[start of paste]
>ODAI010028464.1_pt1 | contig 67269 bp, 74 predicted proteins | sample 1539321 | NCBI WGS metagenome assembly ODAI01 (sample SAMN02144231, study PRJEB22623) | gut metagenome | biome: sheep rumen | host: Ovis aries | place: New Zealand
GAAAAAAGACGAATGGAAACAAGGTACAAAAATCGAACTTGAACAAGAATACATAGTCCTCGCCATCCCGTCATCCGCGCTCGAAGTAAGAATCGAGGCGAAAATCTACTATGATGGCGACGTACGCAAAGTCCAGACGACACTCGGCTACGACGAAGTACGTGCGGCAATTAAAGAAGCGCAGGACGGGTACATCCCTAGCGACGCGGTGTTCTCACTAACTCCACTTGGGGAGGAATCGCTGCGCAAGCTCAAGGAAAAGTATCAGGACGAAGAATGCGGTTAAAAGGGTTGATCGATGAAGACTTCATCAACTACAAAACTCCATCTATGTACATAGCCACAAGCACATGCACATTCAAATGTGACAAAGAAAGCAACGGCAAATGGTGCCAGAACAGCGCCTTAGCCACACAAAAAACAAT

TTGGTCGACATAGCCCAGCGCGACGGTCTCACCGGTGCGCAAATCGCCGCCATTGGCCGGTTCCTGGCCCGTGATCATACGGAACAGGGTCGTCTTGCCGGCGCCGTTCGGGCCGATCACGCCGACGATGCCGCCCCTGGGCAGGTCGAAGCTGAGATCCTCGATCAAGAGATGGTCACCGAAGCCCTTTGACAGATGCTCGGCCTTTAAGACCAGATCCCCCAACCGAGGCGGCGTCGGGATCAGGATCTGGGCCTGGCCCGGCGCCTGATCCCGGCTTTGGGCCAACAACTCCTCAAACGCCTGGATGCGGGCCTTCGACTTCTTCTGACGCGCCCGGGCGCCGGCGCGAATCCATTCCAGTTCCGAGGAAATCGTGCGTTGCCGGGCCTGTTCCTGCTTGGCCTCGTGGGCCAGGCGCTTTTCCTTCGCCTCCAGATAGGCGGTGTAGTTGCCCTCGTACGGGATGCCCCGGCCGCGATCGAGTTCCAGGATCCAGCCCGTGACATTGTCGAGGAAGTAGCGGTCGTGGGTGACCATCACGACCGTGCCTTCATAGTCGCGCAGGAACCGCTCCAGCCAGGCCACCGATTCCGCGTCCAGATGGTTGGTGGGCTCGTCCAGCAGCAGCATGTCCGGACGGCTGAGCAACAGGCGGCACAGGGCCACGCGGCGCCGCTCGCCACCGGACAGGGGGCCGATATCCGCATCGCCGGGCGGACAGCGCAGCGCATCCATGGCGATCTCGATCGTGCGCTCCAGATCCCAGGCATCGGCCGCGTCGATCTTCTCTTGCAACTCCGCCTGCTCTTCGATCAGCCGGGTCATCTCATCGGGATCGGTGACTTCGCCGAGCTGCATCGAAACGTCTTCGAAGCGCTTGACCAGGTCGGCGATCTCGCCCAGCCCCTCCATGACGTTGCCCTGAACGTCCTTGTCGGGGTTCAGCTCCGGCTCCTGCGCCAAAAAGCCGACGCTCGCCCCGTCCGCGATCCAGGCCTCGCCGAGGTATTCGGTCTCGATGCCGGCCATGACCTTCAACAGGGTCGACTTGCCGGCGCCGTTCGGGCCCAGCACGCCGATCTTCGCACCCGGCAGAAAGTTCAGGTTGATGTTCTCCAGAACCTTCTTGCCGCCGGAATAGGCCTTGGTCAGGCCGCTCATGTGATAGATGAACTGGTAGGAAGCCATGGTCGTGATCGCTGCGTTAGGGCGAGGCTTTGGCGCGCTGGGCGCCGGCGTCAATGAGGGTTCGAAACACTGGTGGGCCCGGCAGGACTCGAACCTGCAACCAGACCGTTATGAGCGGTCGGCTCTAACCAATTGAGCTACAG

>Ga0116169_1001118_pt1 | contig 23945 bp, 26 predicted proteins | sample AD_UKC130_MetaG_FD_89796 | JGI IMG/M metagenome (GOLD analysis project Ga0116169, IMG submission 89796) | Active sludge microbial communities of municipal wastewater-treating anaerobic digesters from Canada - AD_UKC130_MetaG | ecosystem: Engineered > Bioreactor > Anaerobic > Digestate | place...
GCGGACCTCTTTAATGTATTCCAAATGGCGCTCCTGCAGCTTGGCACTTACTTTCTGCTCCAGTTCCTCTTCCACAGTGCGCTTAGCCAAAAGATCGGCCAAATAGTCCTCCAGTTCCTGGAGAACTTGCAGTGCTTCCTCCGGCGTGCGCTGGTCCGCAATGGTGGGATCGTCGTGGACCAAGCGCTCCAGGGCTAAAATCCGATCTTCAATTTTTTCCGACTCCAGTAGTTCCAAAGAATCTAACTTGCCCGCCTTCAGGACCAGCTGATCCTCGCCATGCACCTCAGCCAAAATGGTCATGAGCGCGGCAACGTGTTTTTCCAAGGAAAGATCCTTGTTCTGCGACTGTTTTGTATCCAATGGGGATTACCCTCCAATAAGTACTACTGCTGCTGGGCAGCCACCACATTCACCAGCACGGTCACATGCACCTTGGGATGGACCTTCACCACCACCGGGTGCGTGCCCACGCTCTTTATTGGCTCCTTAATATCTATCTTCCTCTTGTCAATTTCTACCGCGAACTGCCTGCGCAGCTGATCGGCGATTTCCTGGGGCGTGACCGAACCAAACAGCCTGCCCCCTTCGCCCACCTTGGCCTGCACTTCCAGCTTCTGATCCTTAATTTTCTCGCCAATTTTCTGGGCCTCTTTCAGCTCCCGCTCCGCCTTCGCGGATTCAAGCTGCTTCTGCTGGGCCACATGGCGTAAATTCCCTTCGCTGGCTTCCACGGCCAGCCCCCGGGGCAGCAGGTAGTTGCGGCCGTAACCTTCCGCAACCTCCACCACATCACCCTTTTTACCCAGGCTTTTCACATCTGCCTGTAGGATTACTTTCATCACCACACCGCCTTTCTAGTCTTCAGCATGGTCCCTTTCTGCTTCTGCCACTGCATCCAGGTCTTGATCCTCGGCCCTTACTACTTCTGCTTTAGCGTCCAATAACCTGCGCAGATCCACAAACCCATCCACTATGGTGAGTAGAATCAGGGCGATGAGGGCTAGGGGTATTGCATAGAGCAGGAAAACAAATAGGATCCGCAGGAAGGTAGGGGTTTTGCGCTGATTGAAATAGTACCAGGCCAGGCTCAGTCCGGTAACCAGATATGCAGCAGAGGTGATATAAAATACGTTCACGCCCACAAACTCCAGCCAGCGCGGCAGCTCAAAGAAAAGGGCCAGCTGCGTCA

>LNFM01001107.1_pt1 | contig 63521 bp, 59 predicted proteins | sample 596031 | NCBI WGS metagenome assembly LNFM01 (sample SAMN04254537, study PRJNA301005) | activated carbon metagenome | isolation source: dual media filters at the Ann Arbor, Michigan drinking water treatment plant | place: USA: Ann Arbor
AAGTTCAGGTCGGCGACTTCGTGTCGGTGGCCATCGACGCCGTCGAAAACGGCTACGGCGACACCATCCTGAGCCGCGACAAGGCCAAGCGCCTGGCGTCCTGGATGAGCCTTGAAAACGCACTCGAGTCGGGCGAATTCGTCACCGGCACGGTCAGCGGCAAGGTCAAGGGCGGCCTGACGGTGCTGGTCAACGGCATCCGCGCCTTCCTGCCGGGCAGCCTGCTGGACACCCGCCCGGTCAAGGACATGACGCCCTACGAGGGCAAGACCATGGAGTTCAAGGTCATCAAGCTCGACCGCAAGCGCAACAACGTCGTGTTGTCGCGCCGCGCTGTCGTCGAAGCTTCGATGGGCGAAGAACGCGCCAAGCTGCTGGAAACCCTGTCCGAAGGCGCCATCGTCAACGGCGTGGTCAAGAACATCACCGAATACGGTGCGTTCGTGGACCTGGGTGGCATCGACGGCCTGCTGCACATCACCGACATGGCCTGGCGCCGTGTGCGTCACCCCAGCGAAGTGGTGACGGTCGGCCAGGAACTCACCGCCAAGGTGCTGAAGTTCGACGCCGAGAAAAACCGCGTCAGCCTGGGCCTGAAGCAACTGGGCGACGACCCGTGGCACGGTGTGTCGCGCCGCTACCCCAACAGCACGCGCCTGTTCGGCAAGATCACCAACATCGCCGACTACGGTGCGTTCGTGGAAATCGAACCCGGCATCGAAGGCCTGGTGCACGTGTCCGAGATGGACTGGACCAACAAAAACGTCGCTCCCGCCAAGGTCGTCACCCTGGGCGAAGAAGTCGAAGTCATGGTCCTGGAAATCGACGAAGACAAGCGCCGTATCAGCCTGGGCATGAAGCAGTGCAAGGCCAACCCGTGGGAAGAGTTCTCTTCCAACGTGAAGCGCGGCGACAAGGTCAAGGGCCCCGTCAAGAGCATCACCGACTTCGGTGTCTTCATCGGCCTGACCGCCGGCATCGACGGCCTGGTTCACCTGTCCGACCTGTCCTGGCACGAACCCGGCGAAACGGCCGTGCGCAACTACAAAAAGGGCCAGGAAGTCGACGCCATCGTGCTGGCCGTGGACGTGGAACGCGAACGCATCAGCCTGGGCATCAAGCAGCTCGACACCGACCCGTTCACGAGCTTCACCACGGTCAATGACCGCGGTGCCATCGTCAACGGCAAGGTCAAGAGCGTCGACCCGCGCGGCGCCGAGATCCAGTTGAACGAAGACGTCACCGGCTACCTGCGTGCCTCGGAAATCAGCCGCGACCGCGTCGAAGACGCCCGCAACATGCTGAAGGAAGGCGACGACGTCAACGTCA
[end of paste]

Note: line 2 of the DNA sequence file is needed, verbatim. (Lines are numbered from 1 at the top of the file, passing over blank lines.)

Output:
GAAAAAAGACGAATGGAAACAAGGTACAAAAATCGAACTTGAACAAGAATACATAGTCCTCGCCATCCCGTCATCCGCGCTCGAAGTAAGAATCGAGGCGAAAATCTACTATGATGGCGACGTACGCAAAGTCCAGACGACACTCGGCTACGACGAAGTACGTGCGGCAATTAAAGAAGCGCAGGACGGGTACATCCCTAGCGACGCGGTGTTCTCACTAACTCCACTTGGGGAGGAATCGCTGCGCAAGCTCAAGGAAAAGTATCAGGACGAAGAATGCGGTTAAAAGGGTTGATCGATGAAGACTTCATCAACTACAAAACTCCATCTATGTACATAGCCACAAGCACATGCACATTCAAATGTGACAAAGAAAGCAACGGCAAATGGTGCCAGAACAGCGCCTTAGCCACACAAAAAACAAT